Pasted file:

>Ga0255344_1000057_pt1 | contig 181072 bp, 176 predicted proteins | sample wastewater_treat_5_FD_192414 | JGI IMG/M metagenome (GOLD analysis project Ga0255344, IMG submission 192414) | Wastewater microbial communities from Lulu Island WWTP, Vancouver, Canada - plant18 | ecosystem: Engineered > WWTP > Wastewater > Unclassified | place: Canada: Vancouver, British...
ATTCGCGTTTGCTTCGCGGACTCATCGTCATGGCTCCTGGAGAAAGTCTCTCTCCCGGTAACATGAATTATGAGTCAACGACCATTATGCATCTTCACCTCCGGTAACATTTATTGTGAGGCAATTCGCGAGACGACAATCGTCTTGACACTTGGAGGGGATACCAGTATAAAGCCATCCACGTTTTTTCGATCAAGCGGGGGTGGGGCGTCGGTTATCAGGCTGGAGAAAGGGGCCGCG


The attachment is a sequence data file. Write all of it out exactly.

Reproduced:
>Ga0255344_1000057_pt1 | contig 181072 bp, 176 predicted proteins | sample wastewater_treat_5_FD_192414 | JGI IMG/M metagenome (GOLD analysis project Ga0255344, IMG submission 192414) | Wastewater microbial communities from Lulu Island WWTP, Vancouver, Canada - plant18 | ecosystem: Engineered > WWTP > Wastewater > Unclassified | place: Canada: Vancouver, British...
ATTCGCGTTTGCTTCGCGGACTCATCGTCATGGCTCCTGGAGAAAGTCTCTCTCCCGGTAACATGAATTATGAGTCAACGACCATTATGCATCTTCACCTCCGGTAACATTTATTGTGAGGCAATTCGCGAGACGACAATCGTCTTGACACTTGGAGGGGATACCAGTATAAAGCCATCCACGTTTTTTCGATCAAGCGGGGGTGGGGCGTCGGTTATCAGGCTGGAGAAAGGGGCCGCG